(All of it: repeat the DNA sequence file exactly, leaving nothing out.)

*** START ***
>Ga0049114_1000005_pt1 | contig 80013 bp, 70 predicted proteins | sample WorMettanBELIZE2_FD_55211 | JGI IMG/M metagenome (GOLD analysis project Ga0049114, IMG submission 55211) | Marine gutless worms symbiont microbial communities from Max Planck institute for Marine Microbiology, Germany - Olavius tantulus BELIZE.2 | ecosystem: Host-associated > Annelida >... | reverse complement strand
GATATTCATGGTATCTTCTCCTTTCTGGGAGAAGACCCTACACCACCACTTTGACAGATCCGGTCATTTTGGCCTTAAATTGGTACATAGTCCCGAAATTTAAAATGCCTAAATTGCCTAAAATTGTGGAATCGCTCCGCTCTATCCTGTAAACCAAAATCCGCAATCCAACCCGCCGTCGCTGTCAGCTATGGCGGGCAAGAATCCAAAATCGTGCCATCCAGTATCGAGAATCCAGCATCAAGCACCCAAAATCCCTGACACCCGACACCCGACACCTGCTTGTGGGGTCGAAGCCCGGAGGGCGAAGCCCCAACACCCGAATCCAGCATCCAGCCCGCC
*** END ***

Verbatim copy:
>Ga0049114_1000005_pt1 | contig 80013 bp, 70 predicted proteins | sample WorMettanBELIZE2_FD_55211 | JGI IMG/M metagenome (GOLD analysis project Ga0049114, IMG submission 55211) | Marine gutless worms symbiont microbial communities from Max Planck institute for Marine Microbiology, Germany - Olavius tantulus BELIZE.2 | ecosystem: Host-associated > Annelida >... | reverse complement strand
GATATTCATGGTATCTTCTCCTTTCTGGGAGAAGACCCTACACCACCACTTTGACAGATCCGGTCATTTTGGCCTTAAATTGGTACATAGTCCCGAAATTTAAAATGCCTAAATTGCCTAAAATTGTGGAATCGCTCCGCTCTATCCTGTAAACCAAAATCCGCAATCCAACCCGCCGTCGCTGTCAGCTATGGCGGGCAAGAATCCAAAATCGTGCCATCCAGTATCGAGAATCCAGCATCAAGCACCCAAAATCCCTGACACCCGACACCCGACACCTGCTTGTGGGGTCGAAGCCCGGAGGGCGAAGCCCCAACACCCGAATCCAGCATCCAGCCCGCC